Arizona justice: Shawna Forde death sentence a rebuke to border vigilantes

An Arizona jury on Tuesday handed down a death sentence for Shawna Forde, leader of Minutemen American Defense. She was convicted in the killings of two border residents in 2009 – a case Latinos say should have prompted greater outcry from political leaders.

Greg Bryan/AP/File
Defendant Shawna Forde listens during opening arguments in her murder trial in Pima County Superior Court in Tucson, Ariz., in this Jan. 25 file photo. An Arizona jury on Tuesday handed down a death sentence for Forde, for her role in the 2009 home-invasion murders of a 9-year-old Hispanic-American girl and her father.

Arizona is known for its tough stance against illegal immigrants, but this week a jury here sent a strong message of rebuke to anti-immigrant vigilante groups as well, sentencing the leader of a border watch group to death for her role in the 2009 home-invasion murders of a 9-year-old Hispanic-American girl and her father.

Latinos in Arizona had decried politicians' lack of attention to the brutal slayings, contrasting it with the more intense reaction to the murder of a white rancher in Cochise County last March, allegedly at the hands of an illegal border-crosser.

The death sentence handed down Tuesday in Tucson is against Shawna Forde, a resident of Washington State who headed the Minutemen American Defense group. She was convicted Feb. 14 of first-degree murder for orchestrating the killings of Brisenia and Raul Junior Flores of Arivaca, Ariz., a small community just north of the Mexican border.

“I think that the nation as a whole sees us as the wild, wild West, that things like that are going to be OK with us,” says Angie Thomas, who sat on the jury. “And they’re not.”

The case has drawn back the curtain to reveal the dark side of the debate raging in Arizona over illegal immigration.

Ms. Thomas and fellow jurors were told during the trial that Ms. Forde and accomplices gained entry to the Flores home with the expectation of finding drugs there, which could be sold to finance Minutemen American Defense's border-control operations. Finding no drugs, the intruders made away with inexpensive jewelry but, prosecutors said, not before fatally shooting young Brisenia and Mr. Flores. Both victims were American citizens born in the US.

“I see Shawna Forde as someone who would have liked to have been the face of a movement,” Thomas says.

Arriving at the death sentence was difficult, Thomas says, but it was aided by a picture of Brisenia presented during trial that was etched in her mind: “A little girl, with bright red fingernails; she’s wearing a white T-shirt and turquoise-colored pajama bottoms. She’s on a love seat. It’s a perfect, innocent picture until you realize that half of her face has been blown off.”

Brisenia’s mother and Mr. Flores’s wife, Gina Gonzalez, was wounded during the shooting but survived. She testified that her daughter was shot point-blank as the girl pleaded for her life.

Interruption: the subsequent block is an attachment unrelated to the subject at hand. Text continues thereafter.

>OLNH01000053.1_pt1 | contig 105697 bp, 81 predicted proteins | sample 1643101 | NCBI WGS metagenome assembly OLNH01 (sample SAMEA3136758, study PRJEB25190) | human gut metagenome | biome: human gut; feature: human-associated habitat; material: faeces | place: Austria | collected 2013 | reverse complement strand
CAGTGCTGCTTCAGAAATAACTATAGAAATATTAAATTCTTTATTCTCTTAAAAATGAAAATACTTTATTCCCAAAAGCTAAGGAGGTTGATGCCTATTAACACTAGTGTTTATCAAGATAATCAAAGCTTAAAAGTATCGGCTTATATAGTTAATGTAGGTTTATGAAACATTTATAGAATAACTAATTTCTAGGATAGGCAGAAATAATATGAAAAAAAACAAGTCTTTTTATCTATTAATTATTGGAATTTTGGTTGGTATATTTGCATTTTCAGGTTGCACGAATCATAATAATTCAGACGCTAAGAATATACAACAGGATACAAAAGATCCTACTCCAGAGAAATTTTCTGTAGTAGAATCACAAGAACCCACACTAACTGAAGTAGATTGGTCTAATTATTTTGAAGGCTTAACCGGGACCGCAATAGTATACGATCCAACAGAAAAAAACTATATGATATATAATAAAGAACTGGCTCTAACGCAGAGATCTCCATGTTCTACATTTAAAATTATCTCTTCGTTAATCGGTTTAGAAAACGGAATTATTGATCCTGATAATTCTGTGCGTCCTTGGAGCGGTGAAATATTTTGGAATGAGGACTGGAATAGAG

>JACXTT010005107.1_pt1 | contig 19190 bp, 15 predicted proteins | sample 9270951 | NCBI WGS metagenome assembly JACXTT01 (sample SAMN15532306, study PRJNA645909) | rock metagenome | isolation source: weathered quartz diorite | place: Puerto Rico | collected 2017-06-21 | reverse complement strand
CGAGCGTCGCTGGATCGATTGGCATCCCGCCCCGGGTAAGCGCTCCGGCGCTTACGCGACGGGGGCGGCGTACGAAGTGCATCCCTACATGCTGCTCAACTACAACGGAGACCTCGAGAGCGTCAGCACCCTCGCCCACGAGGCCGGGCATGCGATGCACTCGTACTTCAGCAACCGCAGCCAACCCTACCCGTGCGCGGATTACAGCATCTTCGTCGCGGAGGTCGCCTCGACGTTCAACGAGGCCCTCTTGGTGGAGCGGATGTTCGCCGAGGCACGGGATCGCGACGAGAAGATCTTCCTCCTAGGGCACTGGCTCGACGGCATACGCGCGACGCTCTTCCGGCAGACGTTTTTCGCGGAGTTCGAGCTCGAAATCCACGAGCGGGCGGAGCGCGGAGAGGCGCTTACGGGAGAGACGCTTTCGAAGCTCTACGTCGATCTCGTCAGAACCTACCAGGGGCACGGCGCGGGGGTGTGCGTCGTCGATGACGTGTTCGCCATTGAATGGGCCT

To some here, the lack of public attention to the double slaying has left a bitter taste. When rancher Robert Krentz was killed in Cochise County last March, politicians quickly demanded increased border security, says Carlos Galindo, a community activist and radio talk-show host in Phoenix, who followed the Forde murder trial closely.

“We have failed leadership: They won’t speak up, they’re silent,” Mr. Galindo says. “To not say that it’s tragic for a child to die – that leaves it as acceptable to continue harming immigrants or Hispanics here in Arizona.”

The Krentz murder, which remains unsolved, has been largely blamed on an unknown illegal immigrant. A month later, Gov. Jan Brewer signed Senate Bill 1070 into law to clamp down on people living in the state without legal status. A federal judge put on hold key provisions of the law, and it remains in legal limbo.

Jennifer Allen, executive director of Border Action Network, a human rights group, concurs with Galindo. “We didn’t see a commensurate response after the shooting of Brisenia and her father, calling for zero tolerance of hate crimes or anti-Latino violence or zero tolerance for anti-immigrant groups.”

But even amid Arizona’s heated climate over illegal immigration, shootings like the one that took the lives of father and daughter are relatively uncommon, Ms. Allen says.

“Tragically, more common is the complacency on the part of government officials to attack it at its heart and call it for what it is: that it’s hate crimes,” she says. “These are anti-immigrant groups that have violent undertones and overtones.”

William Simmons, a border expert and political scientist at Arizona State University, views the Forde case as an exception – one of someone on the fringes. Forde’s group is an offshoot of the Minutemen movement launched in Arizona.

“These fringe elements get in the way of having civil dialogue about these issues,” he says.

Forde’s codefendants, alleged gunman Jason Bush and Albert Gaxiola, are expected to go to trial later this year. They also face the death penalty.

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